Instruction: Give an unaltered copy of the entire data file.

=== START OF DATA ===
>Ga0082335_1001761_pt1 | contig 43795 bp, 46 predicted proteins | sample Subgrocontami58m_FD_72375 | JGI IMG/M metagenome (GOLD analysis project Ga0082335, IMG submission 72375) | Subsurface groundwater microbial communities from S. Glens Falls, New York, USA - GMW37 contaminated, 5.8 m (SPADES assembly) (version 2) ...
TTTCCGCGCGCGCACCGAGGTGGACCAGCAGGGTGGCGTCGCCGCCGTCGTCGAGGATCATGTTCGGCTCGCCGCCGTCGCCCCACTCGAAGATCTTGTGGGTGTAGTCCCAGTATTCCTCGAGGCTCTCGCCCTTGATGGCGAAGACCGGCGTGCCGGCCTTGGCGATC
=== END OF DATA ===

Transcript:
>Ga0082335_1001761_pt1 | contig 43795 bp, 46 predicted proteins | sample Subgrocontami58m_FD_72375 | JGI IMG/M metagenome (GOLD analysis project Ga0082335, IMG submission 72375) | Subsurface groundwater microbial communities from S. Glens Falls, New York, USA - GMW37 contaminated, 5.8 m (SPADES assembly) (version 2) ...
TTTCCGCGCGCGCACCGAGGTGGACCAGCAGGGTGGCGTCGCCGCCGTCGTCGAGGATCATGTTCGGCTCGCCGCCGTCGCCCCACTCGAAGATCTTGTGGGTGTAGTCCCAGTATTCCTCGAGGCTCTCGCCCTTGATGGCGAAGACCGGCGTGCCGGCCTTGGCGATC